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'''= "no-one should own land, but that it should be a resource for all of us, and if you want to use it to farm it, then you pay some sort of compensation to your community for the fact that no-one else can use that land".''' [https://www.lowimpact.org/the-commons-pat-conaty/?]
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=Contextual Quote=
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'''Geolibertarianism is the belief that each individual has an exclusive right to the fruits of his or her labor, and thus an exclusive right to the value of those fruits; and that all individuals have an  equal right to land, and thus an equal right to the value of land.'''
 
'''Geolibertarianism is the belief that each individual has an exclusive right to the fruits of his or her labor, and thus an exclusive right to the value of those fruits; and that all individuals have an  equal right to land, and thus an equal right to the value of land.'''
 
(http://members.aol.com/_ht_a/tma68/geolib.htm)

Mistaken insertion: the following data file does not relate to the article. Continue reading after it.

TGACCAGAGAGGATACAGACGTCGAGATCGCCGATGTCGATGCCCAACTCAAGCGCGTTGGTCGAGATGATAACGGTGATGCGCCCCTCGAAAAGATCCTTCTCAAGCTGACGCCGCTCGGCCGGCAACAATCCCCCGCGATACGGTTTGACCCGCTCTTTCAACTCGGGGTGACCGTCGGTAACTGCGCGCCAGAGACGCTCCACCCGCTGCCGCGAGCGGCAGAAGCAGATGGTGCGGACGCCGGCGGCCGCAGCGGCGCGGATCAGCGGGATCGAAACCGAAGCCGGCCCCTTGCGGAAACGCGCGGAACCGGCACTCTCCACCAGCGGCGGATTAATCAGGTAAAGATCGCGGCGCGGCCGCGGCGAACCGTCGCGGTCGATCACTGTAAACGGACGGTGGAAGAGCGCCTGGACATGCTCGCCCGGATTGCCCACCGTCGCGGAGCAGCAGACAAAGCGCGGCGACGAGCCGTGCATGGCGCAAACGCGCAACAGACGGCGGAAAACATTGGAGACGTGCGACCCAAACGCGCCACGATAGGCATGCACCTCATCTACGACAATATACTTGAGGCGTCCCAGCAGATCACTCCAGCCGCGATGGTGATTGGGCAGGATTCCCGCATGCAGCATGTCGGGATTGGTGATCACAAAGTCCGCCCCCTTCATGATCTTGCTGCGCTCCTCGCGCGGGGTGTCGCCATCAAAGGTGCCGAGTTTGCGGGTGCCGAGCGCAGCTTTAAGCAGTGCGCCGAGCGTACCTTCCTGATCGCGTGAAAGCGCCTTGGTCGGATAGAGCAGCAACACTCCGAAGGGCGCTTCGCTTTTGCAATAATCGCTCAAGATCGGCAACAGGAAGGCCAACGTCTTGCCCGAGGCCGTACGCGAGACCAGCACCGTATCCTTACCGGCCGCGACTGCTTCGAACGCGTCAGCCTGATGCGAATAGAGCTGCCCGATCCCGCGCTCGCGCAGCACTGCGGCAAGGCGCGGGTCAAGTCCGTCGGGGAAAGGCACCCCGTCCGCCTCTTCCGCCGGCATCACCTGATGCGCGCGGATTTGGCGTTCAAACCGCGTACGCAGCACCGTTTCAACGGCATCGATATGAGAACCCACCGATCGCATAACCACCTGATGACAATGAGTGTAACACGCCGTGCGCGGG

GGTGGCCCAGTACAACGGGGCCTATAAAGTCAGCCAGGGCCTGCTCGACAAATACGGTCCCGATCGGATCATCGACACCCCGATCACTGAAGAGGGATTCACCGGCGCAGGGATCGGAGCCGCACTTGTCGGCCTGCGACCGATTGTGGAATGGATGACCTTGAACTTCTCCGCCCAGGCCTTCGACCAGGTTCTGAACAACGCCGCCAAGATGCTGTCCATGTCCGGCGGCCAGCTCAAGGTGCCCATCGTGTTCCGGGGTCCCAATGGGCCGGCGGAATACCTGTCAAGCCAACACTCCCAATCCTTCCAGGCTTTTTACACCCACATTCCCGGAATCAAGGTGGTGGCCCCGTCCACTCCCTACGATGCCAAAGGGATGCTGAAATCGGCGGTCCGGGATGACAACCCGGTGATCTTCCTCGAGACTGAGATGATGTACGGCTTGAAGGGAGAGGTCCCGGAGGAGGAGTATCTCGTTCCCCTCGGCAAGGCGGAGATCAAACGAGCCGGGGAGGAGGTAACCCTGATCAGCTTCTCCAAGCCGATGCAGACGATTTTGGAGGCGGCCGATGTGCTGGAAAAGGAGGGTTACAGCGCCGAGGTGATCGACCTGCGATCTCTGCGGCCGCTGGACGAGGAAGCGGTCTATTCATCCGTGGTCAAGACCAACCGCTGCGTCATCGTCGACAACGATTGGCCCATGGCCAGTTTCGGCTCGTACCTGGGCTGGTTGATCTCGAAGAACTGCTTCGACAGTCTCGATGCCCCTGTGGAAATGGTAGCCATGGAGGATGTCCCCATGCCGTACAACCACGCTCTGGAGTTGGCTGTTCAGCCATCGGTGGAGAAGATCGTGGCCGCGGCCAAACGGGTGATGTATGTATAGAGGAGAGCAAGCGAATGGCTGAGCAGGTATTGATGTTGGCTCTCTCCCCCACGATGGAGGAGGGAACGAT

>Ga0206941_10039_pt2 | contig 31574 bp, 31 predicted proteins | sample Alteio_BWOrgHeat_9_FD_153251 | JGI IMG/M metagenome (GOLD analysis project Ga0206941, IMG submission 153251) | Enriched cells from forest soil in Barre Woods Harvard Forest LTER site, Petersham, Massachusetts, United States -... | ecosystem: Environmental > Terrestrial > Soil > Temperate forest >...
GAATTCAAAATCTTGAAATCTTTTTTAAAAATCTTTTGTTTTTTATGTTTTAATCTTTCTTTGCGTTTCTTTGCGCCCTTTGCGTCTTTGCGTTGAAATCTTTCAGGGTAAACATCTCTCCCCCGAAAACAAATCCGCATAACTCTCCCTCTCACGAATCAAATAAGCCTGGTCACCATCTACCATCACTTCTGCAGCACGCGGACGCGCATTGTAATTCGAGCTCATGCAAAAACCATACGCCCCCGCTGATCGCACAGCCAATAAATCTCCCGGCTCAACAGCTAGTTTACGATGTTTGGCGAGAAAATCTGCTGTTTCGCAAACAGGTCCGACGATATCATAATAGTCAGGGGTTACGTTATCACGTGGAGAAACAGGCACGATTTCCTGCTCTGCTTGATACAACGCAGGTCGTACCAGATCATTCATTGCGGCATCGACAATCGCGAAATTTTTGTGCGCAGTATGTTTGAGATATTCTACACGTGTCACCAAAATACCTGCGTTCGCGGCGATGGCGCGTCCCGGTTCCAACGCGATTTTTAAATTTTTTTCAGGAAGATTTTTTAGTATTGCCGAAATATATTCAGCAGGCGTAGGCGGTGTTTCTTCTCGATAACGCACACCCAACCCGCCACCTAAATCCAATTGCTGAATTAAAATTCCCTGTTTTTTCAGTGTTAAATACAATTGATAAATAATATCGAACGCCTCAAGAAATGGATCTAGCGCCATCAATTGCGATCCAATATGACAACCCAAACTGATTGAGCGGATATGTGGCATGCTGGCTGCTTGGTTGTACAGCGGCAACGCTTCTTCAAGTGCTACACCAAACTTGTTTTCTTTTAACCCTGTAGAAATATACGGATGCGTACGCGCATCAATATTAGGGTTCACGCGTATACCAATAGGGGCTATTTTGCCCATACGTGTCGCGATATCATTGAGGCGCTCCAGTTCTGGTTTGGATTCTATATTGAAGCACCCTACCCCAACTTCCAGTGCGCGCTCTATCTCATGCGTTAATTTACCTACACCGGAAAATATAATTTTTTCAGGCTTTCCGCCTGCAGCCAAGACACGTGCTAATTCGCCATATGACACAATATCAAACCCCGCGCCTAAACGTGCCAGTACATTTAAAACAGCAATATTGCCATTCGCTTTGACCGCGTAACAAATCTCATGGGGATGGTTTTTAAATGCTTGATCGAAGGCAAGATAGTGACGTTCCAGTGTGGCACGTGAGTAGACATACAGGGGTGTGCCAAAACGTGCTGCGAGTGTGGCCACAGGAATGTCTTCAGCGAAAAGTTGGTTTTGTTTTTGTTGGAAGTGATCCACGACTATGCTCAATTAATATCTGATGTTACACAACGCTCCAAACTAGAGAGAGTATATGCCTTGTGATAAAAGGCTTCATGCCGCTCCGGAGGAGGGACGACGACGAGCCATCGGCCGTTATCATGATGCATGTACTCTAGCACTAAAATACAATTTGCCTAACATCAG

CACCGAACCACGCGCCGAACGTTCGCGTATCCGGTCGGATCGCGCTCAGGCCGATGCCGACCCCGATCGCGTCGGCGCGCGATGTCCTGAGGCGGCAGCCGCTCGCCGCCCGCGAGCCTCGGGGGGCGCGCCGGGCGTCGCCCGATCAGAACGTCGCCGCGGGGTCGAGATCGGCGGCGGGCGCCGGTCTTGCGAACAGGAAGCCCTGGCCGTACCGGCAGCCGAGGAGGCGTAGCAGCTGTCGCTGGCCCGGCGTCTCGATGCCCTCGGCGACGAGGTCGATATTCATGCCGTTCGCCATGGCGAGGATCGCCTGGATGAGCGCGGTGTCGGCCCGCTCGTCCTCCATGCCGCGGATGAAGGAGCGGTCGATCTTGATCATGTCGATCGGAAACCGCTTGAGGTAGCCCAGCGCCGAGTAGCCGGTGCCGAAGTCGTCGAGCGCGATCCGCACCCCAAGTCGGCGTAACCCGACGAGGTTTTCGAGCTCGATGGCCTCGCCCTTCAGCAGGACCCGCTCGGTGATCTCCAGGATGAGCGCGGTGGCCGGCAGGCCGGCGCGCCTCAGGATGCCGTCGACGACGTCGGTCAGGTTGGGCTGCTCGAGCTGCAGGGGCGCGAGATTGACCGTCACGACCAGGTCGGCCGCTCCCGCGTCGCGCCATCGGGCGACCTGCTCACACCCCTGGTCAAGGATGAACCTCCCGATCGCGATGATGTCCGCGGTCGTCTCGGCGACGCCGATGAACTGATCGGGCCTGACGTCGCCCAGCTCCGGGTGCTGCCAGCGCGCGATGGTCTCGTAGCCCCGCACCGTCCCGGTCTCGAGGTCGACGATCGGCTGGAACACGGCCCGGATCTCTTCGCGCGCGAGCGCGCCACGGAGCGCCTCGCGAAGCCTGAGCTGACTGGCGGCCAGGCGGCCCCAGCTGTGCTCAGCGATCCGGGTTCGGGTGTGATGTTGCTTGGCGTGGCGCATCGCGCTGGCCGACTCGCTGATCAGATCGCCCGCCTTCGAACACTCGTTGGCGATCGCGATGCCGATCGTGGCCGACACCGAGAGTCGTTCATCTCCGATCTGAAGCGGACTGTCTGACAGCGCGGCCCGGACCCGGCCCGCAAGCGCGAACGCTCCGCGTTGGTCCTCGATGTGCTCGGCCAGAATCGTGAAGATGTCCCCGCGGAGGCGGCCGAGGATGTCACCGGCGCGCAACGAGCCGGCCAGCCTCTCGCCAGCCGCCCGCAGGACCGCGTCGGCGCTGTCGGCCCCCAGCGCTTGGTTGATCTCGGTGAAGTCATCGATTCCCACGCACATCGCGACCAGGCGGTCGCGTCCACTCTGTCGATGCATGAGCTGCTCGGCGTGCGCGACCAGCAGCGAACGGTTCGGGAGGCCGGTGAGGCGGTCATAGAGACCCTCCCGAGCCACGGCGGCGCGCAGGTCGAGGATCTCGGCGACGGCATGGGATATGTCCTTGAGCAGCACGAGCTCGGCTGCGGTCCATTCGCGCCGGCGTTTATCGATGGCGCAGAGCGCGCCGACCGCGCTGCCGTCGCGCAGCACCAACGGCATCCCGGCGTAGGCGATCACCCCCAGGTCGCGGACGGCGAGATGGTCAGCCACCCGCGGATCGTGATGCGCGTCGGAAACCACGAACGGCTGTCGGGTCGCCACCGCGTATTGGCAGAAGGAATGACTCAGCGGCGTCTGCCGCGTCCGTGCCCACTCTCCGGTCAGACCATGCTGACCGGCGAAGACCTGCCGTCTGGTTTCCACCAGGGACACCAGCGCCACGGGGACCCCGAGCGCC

(http://members.aol.com/_ht_a/tma68/geolib.htm)
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=Description=
 
=Description=
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"George's contemporary and anarchist rival, Benjamin R. Tucker (1854-1939) of Boston and New York, editor of the journal Liberty from 1881 to 1908, had a somewhat similar vision of the free and fair society--the abolition of all monopolies and of the state as an oppressive power. Tucker was a self-proclaimed disciple of Pierre-Joseph Proudhon, the great French anarchist and socialist rival of Karl Marx. Following up Proudhon's declaration "Property is theft," Tucker declared that "there are at bottom but two classes,--the Socialists and the Thieves. Socialism, practically, is war upon usury in all its forms, the great Anti-Theft Movement of the nineteenth century" (Liberty May 17, 1884; Instead of a Book 1893:362). Tucker took Proudhon's mutualist anarchism, including his Bank of the People, into a characteristically American direction, synthesizing European socialism with frontier-style individual sovereignty. Similarly, George prefaced Progress and Poverty with his own mission of synthesis: "... to unite the truth perceived by the school of Smith and Ricardo to the truth perceived by the schools of Proudhon and Lasalle; to show that laissez faire (in its full true meaning) opens the way to a realization of the noble dreams of socialism." (p. xxx). In this, Tucker and George, the Anarchist and the Single Taxer, were in agreement--their respective positions can be seen as variations of libertarian socialism or, to borrow a label from Peter Valentyne and Hillel Steiner, Left-Libertarianism."